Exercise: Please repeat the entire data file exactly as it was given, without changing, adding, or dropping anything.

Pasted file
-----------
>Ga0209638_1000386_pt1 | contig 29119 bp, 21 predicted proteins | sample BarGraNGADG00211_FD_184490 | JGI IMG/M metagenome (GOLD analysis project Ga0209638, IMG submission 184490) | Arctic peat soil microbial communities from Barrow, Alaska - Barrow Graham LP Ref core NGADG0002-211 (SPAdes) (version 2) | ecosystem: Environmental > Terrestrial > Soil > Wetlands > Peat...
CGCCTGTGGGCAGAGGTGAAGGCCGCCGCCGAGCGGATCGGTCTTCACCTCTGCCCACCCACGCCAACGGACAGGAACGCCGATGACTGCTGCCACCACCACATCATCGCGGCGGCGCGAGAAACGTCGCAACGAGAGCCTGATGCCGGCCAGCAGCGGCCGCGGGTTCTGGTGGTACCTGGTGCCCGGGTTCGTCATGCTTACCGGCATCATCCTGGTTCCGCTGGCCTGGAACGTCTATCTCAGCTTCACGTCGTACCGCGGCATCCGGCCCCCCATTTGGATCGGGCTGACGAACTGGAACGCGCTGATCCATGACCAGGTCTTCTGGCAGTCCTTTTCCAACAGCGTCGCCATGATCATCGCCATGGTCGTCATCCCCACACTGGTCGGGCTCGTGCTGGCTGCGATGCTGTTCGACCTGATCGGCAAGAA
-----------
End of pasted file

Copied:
>Ga0209638_1000386_pt1 | contig 29119 bp, 21 predicted proteins | sample BarGraNGADG00211_FD_184490 | JGI IMG/M metagenome (GOLD analysis project Ga0209638, IMG submission 184490) | Arctic peat soil microbial communities from Barrow, Alaska - Barrow Graham LP Ref core NGADG0002-211 (SPAdes) (version 2) | ecosystem: Environmental > Terrestrial > Soil > Wetlands > Peat...
CGCCTGTGGGCAGAGGTGAAGGCCGCCGCCGAGCGGATCGGTCTTCACCTCTGCCCACCCACGCCAACGGACAGGAACGCCGATGACTGCTGCCACCACCACATCATCGCGGCGGCGCGAGAAACGTCGCAACGAGAGCCTGATGCCGGCCAGCAGCGGCCGCGGGTTCTGGTGGTACCTGGTGCCCGGGTTCGTCATGCTTACCGGCATCATCCTGGTTCCGCTGGCCTGGAACGTCTATCTCAGCTTCACGTCGTACCGCGGCATCCGGCCCCCCATTTGGATCGGGCTGACGAACTGGAACGCGCTGATCCATGACCAGGTCTTCTGGCAGTCCTTTTCCAACAGCGTCGCCATGATCATCGCCATGGTCGTCATCCCCACACTGGTCGGGCTCGTGCTGGCTGCGATGCTGTTCGACCTGATCGGCAAGAA